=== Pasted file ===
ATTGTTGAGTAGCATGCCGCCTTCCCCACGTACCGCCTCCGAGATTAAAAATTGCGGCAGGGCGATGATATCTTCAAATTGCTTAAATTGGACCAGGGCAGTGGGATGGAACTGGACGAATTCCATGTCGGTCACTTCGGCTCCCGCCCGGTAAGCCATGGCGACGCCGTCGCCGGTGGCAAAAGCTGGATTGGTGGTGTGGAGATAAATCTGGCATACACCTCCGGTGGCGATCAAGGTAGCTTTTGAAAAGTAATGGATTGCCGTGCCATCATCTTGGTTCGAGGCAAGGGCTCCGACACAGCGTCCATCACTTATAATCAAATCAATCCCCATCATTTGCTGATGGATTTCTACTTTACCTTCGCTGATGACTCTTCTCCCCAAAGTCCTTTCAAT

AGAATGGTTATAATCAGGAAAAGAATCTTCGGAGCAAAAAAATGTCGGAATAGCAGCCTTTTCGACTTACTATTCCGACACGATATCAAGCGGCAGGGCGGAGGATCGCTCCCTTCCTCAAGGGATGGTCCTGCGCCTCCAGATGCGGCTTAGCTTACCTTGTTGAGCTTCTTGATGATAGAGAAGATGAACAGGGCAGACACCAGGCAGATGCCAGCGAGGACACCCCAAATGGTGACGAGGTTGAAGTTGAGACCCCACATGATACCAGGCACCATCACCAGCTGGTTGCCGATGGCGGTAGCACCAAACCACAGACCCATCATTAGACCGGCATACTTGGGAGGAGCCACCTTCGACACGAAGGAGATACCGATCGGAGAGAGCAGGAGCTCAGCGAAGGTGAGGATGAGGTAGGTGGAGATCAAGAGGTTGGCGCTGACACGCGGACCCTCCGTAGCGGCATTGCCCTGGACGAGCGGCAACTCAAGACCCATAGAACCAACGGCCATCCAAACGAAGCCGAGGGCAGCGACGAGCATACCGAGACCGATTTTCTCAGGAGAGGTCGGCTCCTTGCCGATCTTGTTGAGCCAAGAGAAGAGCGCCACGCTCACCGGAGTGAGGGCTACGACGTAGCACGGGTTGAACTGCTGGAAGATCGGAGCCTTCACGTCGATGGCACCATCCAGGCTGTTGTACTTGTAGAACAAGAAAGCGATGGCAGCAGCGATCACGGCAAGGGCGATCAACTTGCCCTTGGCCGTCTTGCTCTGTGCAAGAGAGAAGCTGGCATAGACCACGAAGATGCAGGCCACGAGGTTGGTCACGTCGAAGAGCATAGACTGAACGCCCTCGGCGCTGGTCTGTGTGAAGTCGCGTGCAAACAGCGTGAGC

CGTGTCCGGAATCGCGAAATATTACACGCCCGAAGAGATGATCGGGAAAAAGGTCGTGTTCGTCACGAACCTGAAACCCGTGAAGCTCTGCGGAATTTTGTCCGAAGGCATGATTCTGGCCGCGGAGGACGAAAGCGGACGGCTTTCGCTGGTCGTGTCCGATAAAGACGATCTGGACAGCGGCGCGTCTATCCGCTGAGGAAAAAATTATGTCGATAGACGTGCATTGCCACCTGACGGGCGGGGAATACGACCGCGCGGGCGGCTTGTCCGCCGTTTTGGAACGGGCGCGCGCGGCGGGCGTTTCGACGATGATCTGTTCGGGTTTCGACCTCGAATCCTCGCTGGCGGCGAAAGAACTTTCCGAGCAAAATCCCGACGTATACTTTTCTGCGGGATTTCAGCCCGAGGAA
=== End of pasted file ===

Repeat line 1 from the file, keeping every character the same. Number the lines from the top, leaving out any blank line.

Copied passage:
ATTGTTGAGTAGCATGCCGCCTTCCCCACGTACCGCCTCCGAGATTAAAAATTGCGGCAGGGCGATGATATCTTCAAATTGCTTAAATTGGACCAGGGCAGTGGGATGGAACTGGACGAATTCCATGTCGGTCACTTCGGCTCCCGCCCGGTAAGCCATGGCGACGCCGTCGCCGGTGGCAAAAGCTGGATTGGTGGTGTGGAGATAAATCTGGCATACACCTCCGGTGGCGATCAAGGTAGCTTTTGAAAAGTAATGGATTGCCGTGCCATCATCTTGGTTCGAGGCAAGGGCTCCGACACAGCGTCCATCACTTATAATCAAATCAATCCCCATCATTTGCTGATGGATTTCTACTTTACCTTCGCTGATGACTCTTCTCCCCAAAGTCCTTTCAAT